Hawaii, Nevada, and Washington, DC, had highest shares of food-away-from-home sales

Line chart showing the food-away-from-home share of total food sales in Washington, DC, Nevada, Hawaii, and the rest of the United States between 1997 and 2023.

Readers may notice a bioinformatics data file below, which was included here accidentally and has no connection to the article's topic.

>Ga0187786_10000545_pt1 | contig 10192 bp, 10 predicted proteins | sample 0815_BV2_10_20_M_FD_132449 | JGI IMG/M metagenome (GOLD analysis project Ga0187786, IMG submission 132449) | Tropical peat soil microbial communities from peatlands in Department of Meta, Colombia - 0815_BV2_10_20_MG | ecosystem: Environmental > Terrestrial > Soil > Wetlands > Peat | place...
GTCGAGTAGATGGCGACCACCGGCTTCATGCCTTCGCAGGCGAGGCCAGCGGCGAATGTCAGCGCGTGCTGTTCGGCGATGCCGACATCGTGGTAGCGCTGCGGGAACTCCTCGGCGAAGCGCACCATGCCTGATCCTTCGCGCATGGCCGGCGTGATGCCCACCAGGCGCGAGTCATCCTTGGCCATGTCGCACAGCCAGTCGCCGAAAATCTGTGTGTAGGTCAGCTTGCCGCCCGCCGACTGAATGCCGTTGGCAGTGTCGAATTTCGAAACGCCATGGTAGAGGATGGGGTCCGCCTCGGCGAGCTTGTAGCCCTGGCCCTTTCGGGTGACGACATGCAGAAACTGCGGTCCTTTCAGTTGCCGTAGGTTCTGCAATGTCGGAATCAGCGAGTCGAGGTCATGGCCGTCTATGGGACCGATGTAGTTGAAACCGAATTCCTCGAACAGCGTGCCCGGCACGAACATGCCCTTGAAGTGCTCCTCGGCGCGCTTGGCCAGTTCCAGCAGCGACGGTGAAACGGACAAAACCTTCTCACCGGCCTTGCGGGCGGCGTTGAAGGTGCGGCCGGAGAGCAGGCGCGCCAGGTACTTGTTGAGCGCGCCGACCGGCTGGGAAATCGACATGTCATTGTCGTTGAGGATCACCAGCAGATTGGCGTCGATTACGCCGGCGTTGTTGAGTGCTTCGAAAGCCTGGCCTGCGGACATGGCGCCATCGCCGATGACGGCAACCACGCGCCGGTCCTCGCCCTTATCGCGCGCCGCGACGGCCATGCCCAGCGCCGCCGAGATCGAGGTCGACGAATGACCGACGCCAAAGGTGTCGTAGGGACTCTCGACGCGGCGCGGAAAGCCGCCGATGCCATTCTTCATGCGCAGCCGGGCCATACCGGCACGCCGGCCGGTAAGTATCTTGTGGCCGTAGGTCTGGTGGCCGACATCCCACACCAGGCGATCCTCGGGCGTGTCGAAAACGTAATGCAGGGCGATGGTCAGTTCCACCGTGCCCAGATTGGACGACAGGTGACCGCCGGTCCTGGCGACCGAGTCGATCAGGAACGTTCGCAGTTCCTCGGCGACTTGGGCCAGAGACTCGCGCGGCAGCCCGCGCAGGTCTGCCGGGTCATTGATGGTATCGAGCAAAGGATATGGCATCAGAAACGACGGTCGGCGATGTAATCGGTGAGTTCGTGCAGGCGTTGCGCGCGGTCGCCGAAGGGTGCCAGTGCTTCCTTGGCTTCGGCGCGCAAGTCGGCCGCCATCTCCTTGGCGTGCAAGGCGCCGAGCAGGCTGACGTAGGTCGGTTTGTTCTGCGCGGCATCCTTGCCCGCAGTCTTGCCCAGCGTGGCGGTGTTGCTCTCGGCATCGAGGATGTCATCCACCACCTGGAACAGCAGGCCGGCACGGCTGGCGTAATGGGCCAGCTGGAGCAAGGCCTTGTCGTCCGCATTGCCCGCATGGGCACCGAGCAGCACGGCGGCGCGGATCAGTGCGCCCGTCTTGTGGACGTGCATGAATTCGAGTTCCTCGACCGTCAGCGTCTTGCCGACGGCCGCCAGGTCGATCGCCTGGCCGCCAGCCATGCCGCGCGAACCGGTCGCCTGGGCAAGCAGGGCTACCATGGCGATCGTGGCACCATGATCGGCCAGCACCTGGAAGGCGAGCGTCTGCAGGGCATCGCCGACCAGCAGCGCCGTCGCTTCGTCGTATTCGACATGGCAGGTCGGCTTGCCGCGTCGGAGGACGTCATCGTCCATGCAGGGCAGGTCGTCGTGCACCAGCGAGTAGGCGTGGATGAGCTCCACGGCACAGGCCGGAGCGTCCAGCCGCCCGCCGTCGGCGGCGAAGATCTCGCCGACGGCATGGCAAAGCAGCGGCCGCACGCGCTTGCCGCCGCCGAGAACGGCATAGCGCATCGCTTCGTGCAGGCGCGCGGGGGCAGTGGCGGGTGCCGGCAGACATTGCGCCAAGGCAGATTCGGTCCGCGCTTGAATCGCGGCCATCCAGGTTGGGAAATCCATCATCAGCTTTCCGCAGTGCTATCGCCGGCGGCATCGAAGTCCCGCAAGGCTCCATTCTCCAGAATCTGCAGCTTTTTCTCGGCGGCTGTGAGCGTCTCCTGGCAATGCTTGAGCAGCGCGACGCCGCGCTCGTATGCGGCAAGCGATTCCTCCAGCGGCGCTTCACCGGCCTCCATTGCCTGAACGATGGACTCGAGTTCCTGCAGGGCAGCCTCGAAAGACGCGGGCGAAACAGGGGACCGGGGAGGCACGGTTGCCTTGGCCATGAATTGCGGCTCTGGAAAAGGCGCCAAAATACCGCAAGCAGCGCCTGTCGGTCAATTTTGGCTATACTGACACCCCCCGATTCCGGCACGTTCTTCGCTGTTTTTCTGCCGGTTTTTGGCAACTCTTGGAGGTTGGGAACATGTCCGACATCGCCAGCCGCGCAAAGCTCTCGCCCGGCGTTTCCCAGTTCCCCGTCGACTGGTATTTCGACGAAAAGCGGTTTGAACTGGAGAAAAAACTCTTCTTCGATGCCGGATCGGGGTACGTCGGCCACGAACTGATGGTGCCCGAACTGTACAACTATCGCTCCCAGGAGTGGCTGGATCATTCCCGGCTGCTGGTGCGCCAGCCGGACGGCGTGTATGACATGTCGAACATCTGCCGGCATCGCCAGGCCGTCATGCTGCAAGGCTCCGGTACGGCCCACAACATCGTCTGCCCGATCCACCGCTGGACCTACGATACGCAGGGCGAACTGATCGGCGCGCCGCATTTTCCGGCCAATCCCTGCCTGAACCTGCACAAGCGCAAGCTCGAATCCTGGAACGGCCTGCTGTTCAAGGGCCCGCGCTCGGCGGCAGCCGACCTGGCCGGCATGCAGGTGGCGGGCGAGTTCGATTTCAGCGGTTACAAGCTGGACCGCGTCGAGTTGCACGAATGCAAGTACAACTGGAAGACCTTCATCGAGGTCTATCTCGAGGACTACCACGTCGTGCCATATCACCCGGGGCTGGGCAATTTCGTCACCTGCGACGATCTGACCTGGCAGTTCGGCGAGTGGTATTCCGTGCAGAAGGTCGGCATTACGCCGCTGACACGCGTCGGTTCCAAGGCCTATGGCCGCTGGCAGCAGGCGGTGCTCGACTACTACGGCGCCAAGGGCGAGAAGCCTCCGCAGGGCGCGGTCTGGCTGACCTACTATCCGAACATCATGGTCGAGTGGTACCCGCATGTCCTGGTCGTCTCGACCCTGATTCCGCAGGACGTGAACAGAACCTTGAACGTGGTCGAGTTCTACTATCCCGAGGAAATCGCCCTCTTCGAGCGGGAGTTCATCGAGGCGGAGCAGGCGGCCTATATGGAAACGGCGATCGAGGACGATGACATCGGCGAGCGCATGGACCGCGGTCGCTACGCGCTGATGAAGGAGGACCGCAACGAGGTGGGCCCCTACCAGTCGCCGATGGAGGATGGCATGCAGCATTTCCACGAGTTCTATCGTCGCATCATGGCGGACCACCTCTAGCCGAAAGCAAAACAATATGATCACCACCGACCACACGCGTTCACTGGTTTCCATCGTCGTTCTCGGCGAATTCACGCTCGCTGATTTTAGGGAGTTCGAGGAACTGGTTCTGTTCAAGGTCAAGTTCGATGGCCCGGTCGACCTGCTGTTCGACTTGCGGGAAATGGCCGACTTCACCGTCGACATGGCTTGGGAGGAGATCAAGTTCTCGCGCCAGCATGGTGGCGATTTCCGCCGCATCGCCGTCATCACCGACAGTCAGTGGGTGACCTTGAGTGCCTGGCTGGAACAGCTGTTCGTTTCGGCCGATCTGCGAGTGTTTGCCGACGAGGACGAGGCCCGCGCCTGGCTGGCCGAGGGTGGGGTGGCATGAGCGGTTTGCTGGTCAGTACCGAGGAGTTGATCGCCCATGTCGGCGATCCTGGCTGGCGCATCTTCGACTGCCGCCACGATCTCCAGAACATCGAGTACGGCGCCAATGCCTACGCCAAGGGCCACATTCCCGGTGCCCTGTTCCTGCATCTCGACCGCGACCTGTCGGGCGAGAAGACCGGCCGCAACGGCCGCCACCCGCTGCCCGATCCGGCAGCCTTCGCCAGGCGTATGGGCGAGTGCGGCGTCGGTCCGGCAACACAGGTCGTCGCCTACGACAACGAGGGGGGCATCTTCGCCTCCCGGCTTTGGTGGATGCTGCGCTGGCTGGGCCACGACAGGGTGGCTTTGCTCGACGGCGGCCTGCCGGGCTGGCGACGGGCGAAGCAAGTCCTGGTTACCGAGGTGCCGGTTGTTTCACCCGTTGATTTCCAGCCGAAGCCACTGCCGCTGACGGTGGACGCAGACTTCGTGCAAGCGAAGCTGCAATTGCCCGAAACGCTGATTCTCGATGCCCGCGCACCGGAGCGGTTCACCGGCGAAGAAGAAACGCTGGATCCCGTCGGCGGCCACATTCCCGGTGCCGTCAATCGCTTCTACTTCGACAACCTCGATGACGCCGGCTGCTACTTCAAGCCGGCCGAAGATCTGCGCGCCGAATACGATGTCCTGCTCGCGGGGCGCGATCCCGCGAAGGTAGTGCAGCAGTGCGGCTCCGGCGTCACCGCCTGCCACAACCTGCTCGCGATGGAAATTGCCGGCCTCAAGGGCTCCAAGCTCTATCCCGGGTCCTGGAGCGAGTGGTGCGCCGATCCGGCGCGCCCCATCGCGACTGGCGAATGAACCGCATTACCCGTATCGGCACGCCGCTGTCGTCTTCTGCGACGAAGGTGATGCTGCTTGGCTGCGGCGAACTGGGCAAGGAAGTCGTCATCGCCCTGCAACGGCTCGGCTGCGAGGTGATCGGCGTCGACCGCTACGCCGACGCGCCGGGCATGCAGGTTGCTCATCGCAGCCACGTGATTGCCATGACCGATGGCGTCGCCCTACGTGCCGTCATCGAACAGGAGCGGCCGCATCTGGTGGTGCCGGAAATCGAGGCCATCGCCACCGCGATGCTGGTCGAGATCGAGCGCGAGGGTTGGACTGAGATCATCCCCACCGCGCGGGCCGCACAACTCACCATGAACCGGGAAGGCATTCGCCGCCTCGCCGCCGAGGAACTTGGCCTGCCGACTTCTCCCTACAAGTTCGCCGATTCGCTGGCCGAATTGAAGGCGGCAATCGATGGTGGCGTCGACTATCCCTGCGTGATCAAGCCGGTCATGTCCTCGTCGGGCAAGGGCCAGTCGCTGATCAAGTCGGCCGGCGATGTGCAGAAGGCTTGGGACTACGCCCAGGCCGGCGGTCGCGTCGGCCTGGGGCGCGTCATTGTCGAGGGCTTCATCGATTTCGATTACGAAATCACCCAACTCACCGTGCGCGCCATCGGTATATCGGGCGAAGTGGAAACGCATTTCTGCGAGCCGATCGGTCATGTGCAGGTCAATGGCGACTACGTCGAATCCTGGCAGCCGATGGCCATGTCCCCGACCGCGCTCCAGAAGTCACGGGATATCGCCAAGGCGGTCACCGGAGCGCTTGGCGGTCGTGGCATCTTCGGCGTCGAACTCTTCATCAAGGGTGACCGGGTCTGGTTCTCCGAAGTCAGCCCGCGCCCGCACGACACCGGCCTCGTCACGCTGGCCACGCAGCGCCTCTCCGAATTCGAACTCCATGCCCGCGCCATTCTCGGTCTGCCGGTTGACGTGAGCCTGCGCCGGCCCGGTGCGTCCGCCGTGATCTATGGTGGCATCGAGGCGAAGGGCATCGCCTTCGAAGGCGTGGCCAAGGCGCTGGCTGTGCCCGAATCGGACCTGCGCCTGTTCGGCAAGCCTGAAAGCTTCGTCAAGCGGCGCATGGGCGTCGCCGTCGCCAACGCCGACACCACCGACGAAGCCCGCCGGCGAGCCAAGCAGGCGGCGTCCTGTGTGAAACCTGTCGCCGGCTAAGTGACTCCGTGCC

The share of food spending at restaurants and similar food-away-from-home (FAFH) establishments has generally increased over time in the United States, although this trend varies across States. Hawaii, Nevada, and Washington, DC, stand out as outliers in terms of the share of per capita FAFH sales. In 1997, FAFH sales stood notably higher in Washington, DC at 73.5 percent, Nevada at 59.0 percent, and Hawaii at 56.2 percent than in other States at 41.6 percent. Each of those numbers grew by 2023 to 76.2 percent in Washington, DC, 63.9 percent in Nevada, 63.5 percent in Hawaii, and 53.0 percent in other States. The three outliers experienced more significant disruptions in food spending patterns in 2020 during the Coronavirus (COVID-19) pandemic. In Washington, DC, the share of FAFH sales fell 9.1 percentage points from 2019 to 2020, while Hawaii and Nevada’s share decreased 9.0 percentage points and 7.5 percentage points, respectively. The eating-out share in other States decreased 4.6 percentage points in that period. In most States, the FAFH share grew rapidly from 2020 to 2023. Nevada’s and Hawaii’s share grew at least 8 percentage points over the three years, while all other States grew 6.9 percentage points, on average. While Washington, DC’s FAFH share grew 7 percentage points over the period, it remained more than 12 percentage points higher than Nevada’s and Hawaii’s in 2023. This chart is drawn from USDA, Economic Research Service’s State-level Food Expenditure Series and the Amber Waves article Analyzing Food Sales Trends at the State Level Using New Series, published June 2024.

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